Commune Council Vote Marked by Low Turnout

Voter turnout dropped to 70 percent in Sunday’s commune council election, significantly lower than in any other nationwide poll since the Untac elections of 1993, the Nation­al Election Committee said.

The NEC claimed at a press conference that despite the lower percentage, absolute numbers of voters were still higher than in the 2002 commune elections, though they declined to release comparative figures.

Voter apathy may have played a role, the NEC also said.

But the NEC, voting monitors and ob­servers agreed Sunday the election environment has been less violent with fewer irregularities.

Up until now, voter turnout since 1993 has reached well above 80 percent. National elections in 1993, 1998 and 2003 respectively brought in 89.56 percent, 93.74 percent and 83.22 percent of the registered electorate, while 86.25 percent turned out for the 2002 commune elections, according to the Committee for Free and Fair Elections.

Independent election monitors, who put the nationwide turnout at between 60 and 70 percent, said the turnout was likely low because registered voters lacked adequate identity documents, which were required to vote Sunday.

Voters also faced difficulty finding their names on voting lists.

Turnout dropped as low as 30 to 40 percent in Ratanakkiri province and 20 to 30 percent in Banteay Meanchey’s Poipet commune, ac­cording to Mar Sophal, Comfrel monitoring coordinator.

“Twenty percent is not really democratic, because it’s not the majority,” he said at a press conference two hours after the polls had officially closed at 3 pm Sunday.

Voting cards from previous elections were not recognized this year, and voters were required to produce an identity document at the polls that closely matched their personal information on the voting list.

Tarikul Ghani, director of programs at the National Democratic Institute, agreed that lack of identification, as well as difficulty obtaining NEC-produced documents known as the 1018 form, may have contributed to the drop in attendance at the polls.

“The low turnout is an issue that needs to be looked into,” he said.

He added that the elections proceeded peacefully, which showed progress over previous elections that saw violence mount as polling days approached.

Voting monitors and independent observers, as well as the NEC, echoed this sentiment Sunday, saying that the election environment has improved. Observers and monitors mostly reported what they termed “technical” difficulties, rather than problems such as violence or threats.

Voters around the country had difficulty locating their names on lists at polling stations, according to several monitors and observers. In many of the cases, names were found on lists at different polling stations, or at an unexpected place in the voter list because of how they were spelled. Comfrel also reported Sunday that some local authorities showed “ignorance” and only as­sisted members of their own parties at the polls.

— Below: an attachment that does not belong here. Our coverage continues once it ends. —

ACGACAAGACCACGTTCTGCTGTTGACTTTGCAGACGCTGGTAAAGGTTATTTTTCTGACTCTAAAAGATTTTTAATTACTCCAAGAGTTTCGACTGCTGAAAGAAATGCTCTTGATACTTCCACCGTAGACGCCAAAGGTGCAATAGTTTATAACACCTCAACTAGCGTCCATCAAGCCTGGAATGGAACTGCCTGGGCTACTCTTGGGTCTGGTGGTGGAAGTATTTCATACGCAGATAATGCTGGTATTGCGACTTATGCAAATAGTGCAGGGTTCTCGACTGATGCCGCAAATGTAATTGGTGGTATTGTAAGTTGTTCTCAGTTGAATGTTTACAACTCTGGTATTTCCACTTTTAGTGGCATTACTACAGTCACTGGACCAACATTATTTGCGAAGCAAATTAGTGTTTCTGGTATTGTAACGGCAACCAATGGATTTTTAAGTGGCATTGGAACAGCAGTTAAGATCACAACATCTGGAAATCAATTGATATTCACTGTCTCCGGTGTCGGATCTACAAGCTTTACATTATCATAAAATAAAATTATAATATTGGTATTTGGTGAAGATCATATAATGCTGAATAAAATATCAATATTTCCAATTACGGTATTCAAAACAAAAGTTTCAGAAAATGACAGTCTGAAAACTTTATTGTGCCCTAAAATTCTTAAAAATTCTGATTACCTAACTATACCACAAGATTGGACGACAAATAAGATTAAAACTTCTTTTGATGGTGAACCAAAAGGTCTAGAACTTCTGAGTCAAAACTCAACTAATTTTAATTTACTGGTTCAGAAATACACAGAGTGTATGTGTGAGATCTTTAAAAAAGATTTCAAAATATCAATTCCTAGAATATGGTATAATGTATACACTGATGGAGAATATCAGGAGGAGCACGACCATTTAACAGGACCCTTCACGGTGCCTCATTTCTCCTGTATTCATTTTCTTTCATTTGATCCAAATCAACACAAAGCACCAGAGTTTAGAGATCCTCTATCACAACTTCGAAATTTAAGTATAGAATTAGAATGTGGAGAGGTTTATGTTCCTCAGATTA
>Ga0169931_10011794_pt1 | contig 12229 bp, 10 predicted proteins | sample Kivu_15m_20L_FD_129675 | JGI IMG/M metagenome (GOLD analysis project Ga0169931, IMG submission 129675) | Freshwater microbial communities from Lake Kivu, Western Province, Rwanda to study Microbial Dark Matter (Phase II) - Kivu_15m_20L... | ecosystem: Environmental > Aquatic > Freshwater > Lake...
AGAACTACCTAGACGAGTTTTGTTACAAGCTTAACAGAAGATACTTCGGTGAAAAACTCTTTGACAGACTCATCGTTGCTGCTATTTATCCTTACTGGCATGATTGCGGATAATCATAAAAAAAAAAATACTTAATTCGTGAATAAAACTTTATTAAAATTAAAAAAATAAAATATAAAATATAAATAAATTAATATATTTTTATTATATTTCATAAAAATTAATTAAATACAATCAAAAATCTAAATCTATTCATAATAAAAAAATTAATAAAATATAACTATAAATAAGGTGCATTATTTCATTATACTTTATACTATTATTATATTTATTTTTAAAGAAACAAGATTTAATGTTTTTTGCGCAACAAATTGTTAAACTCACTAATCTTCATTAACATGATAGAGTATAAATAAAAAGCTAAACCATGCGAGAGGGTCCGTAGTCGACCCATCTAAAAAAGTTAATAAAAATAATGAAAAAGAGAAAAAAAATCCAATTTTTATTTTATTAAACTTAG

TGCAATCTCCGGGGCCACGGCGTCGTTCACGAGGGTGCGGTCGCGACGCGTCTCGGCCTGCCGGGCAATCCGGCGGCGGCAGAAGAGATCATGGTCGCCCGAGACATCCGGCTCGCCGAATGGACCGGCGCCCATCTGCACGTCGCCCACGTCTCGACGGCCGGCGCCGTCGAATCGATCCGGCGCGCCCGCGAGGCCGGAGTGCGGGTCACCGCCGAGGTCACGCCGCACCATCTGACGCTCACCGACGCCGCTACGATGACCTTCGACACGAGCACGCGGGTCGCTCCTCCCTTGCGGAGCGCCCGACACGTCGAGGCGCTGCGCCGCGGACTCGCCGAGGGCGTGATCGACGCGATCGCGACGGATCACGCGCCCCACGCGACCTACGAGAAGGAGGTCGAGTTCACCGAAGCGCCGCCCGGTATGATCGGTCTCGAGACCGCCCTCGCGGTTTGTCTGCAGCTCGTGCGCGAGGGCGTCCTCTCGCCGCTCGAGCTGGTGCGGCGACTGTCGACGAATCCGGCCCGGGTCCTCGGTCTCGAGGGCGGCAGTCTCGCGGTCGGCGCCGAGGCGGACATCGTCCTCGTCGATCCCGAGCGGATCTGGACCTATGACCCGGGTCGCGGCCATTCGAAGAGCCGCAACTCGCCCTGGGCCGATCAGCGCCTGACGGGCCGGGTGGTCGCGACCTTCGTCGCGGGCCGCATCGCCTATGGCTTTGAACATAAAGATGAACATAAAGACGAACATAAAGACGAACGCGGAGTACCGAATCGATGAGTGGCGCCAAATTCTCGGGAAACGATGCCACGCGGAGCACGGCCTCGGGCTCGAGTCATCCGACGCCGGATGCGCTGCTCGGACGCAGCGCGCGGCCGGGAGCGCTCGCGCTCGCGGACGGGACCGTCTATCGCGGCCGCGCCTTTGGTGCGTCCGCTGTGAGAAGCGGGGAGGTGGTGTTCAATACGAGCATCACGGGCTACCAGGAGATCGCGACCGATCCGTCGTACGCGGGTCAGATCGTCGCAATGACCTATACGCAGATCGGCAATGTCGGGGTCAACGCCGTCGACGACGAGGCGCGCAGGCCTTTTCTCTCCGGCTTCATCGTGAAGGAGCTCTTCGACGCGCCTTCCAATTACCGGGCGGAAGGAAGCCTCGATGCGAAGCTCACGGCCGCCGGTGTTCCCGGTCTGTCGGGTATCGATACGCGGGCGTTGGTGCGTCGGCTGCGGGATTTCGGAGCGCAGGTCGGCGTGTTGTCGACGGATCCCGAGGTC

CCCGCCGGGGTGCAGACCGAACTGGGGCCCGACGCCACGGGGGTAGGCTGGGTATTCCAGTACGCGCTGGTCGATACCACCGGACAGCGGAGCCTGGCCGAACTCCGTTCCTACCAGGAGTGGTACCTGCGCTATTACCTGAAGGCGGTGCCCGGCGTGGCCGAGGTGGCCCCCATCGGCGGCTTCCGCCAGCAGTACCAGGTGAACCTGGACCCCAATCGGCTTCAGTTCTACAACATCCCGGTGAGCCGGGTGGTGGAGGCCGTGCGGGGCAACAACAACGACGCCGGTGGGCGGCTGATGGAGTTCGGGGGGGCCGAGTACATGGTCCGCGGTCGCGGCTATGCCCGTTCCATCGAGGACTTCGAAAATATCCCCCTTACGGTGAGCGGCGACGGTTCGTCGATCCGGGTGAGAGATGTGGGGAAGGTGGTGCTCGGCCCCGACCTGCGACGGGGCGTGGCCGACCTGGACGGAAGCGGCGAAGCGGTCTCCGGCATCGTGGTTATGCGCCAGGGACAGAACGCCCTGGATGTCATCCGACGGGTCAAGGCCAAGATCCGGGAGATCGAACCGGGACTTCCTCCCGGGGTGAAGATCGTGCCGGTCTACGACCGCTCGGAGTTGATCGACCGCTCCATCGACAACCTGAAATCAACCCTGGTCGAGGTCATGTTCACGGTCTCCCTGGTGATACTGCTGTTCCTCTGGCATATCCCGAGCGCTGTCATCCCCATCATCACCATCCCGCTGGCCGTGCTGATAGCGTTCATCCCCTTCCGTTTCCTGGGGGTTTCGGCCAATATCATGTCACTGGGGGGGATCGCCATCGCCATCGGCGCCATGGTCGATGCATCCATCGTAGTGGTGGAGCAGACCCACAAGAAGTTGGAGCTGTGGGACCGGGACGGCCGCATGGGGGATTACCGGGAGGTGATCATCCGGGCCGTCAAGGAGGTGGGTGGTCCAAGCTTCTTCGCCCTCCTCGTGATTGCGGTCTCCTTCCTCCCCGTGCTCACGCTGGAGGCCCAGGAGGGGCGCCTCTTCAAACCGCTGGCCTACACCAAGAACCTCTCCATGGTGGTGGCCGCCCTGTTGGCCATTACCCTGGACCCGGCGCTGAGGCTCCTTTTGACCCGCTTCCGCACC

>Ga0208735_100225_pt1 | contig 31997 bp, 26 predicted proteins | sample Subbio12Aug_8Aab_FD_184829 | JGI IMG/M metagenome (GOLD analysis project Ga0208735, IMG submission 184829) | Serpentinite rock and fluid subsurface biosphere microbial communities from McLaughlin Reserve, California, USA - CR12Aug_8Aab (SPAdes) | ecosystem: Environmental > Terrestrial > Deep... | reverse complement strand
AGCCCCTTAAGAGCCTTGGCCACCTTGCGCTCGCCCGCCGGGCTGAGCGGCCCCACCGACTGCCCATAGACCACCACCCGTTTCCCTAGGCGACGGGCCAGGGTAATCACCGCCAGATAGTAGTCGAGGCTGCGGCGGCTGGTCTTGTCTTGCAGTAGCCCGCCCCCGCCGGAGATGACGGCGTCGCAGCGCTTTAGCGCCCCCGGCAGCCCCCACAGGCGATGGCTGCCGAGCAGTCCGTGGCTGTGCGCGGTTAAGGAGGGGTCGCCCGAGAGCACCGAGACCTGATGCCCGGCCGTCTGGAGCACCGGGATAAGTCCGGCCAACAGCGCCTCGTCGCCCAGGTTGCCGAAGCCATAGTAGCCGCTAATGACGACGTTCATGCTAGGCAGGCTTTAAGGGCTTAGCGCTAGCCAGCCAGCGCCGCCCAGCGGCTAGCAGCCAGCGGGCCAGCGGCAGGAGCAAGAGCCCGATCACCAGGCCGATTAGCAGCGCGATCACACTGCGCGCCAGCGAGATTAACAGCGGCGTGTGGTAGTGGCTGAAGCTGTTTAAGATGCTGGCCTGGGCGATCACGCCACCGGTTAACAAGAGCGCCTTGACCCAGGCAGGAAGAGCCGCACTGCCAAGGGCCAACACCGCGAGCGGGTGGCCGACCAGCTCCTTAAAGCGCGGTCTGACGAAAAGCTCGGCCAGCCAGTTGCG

In Kandal province’s Takhmau district Sunday morning, Tann Da I stood in front of the list outside Takhmau commune’s polling station number 1067, where Prime Minister Hun Sen had cast his ballot an hour before.

Though she had a valid 1018 form and a voter information notice indicating her polling station and the spelling of her name on the voter list, Tann Da I could not seem to locate herself on the list.

After much re-reading and help from observers, polling agents and bystanders, Tann Da I found her name under the “C’s,” spelled Chea I.

A despondent-looking Prunh Sary, who was attempting to vote for the first time, sat on a bench by the polling office waiting for someone to help her find her name. “I am happy, but worried about how I will vote,” said the 18-year-old.

Voting monitors said Sunday evening that it was too early to tell how many voters who had difficulty locating their names were ultimately able to find them.

“A lot of people could not find their names” on lists at polling stations, said Kek Galabru, founder of rights group Licadho and chair of the board of the Neutral and Im­partial Committee for Free and Fair Elections in Cambodia.

Some of Licadho’s 130 ob­ser­vers, most of whom were stationed in Phnom Penh, spent much of their time helping voters find their names rather than monitoring, Kek Galabru said.

One Takeo province polling station was closed down for 20 minutes after a crowd of assembled voters, who were searching for their names on posted lists, erupted in “anarchy,” Kek Galabru said.

More than 19,000 people were accredited by the NEC to observe the elections, according to Hang Puthea, director of Nicfec.

Comfrel said it had so far receiv­ed 40 complaints about names on the voting list or other irregularities, most of them filed by the SRP.

The NEC, Comfrel and Nicfec also reported isolated incidents of intimidation or more serious violations. In one Kompong Thom province commune, a voter wrap­ped his ballot around a smoldering cigarette before dropping it into the box, NEC Secretary-General Tep Nytha said, adding that this was the first time such a thing had happened.

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